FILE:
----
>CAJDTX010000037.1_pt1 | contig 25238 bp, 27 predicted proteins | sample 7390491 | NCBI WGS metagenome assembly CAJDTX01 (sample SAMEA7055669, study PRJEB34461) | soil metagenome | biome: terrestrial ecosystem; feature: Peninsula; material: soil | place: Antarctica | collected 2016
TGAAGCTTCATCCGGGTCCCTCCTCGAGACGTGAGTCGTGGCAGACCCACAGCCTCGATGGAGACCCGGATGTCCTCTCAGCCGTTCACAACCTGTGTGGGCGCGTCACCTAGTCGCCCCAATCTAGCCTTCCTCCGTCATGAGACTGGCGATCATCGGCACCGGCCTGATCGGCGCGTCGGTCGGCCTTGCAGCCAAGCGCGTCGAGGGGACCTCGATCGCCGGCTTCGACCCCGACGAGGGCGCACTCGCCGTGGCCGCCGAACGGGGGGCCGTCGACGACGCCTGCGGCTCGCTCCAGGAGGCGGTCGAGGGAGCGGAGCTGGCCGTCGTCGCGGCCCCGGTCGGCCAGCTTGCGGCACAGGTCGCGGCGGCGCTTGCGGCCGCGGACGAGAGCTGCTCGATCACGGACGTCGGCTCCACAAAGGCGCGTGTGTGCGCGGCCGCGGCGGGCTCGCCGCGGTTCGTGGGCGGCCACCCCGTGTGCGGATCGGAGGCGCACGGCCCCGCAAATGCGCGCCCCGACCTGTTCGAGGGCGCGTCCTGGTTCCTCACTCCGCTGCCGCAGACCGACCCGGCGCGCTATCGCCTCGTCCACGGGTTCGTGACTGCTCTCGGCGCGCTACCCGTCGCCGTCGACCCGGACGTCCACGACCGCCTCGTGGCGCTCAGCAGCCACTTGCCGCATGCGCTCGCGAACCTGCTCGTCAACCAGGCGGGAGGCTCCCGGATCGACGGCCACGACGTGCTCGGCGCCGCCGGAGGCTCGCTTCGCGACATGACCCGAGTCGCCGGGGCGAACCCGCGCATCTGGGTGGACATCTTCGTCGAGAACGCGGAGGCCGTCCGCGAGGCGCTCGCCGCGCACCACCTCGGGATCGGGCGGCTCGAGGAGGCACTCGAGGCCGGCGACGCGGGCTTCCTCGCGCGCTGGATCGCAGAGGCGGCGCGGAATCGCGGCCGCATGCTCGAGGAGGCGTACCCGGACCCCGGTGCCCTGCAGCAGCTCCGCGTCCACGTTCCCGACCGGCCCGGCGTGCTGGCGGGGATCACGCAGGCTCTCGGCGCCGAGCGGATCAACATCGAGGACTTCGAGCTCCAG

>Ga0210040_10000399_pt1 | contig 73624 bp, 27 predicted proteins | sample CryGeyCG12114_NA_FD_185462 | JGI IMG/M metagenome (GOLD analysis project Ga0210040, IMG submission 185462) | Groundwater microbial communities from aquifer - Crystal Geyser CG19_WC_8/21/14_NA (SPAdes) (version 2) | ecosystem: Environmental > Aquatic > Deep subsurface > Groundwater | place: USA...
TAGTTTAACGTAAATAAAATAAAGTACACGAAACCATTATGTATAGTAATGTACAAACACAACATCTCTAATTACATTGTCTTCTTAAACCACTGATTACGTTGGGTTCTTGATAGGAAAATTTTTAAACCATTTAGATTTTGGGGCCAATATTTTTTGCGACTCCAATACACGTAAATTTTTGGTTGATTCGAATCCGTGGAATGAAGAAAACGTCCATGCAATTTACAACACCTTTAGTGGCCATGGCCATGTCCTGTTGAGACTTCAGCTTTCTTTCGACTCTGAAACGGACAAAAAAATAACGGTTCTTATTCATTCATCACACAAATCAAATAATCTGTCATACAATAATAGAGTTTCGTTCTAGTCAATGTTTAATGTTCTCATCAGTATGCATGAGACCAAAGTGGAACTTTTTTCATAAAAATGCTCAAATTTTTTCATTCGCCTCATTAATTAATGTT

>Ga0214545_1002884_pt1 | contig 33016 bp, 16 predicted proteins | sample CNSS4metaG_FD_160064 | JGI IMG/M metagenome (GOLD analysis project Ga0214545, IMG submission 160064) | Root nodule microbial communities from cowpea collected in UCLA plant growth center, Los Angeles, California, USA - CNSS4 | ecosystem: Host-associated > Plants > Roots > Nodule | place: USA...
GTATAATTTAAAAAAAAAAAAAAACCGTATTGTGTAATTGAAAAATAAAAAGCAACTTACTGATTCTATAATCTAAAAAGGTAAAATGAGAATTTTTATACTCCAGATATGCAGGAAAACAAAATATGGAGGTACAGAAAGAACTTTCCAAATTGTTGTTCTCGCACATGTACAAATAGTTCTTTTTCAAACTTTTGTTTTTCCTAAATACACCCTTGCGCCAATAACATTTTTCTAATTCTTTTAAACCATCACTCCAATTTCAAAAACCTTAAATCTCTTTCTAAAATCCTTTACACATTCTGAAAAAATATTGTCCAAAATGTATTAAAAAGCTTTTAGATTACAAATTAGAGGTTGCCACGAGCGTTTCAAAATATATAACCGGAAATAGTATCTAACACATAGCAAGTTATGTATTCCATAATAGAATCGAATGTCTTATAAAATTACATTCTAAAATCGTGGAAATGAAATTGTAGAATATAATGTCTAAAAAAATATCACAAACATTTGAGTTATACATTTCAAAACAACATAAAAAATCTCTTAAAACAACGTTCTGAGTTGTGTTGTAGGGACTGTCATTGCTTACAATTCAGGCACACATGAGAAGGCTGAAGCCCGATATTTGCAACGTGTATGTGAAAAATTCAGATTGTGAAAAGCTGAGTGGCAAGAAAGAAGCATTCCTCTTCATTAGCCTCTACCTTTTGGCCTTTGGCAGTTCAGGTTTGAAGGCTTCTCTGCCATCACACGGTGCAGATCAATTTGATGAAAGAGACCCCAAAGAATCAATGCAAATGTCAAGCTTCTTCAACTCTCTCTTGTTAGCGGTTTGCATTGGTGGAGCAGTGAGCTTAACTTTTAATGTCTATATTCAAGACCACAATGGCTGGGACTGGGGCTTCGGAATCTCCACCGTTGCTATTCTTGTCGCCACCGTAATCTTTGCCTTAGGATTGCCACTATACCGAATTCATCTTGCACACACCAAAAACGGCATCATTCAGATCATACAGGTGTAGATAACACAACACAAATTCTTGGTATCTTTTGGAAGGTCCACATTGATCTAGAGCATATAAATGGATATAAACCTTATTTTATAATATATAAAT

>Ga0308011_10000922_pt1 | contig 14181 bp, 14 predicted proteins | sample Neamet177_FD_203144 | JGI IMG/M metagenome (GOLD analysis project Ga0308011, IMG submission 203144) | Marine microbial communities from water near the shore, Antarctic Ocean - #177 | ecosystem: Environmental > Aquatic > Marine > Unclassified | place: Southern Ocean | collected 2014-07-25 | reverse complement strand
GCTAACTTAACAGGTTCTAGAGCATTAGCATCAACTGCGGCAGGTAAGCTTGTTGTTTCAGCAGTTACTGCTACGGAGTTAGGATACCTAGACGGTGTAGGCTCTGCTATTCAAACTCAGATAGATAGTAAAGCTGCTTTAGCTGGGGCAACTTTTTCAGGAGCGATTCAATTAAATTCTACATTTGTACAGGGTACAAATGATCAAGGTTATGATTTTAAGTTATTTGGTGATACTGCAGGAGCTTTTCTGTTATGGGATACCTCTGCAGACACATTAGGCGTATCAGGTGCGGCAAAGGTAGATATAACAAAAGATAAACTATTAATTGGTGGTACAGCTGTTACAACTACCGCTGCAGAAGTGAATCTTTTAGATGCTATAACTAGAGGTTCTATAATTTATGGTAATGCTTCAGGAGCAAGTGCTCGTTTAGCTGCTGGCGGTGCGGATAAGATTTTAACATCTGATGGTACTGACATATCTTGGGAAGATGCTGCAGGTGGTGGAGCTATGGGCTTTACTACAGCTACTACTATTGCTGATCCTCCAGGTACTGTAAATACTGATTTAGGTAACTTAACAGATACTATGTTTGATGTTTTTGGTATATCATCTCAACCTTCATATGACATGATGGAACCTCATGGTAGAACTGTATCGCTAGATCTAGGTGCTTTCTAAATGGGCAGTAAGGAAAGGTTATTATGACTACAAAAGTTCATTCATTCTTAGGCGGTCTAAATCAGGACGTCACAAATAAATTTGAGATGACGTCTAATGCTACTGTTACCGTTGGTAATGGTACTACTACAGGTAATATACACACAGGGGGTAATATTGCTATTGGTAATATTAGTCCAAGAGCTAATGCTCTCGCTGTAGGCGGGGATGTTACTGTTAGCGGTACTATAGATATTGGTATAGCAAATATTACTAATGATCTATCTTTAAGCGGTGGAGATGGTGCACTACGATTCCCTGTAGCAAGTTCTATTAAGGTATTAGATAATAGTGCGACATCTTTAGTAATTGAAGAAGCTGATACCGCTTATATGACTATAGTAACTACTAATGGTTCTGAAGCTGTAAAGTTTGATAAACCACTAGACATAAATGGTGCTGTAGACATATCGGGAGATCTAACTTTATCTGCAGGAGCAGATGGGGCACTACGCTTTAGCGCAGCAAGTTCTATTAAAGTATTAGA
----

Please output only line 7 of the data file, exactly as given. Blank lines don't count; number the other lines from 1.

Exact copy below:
>Ga0308011_10000922_pt1 | contig 14181 bp, 14 predicted proteins | sample Neamet177_FD_203144 | JGI IMG/M metagenome (GOLD analysis project Ga0308011, IMG submission 203144) | Marine microbial communities from water near the shore, Antarctic Ocean - #177 | ecosystem: Environmental > Aquatic > Marine > Unclassified | place: Southern Ocean | collected 2014-07-25 | reverse complement strand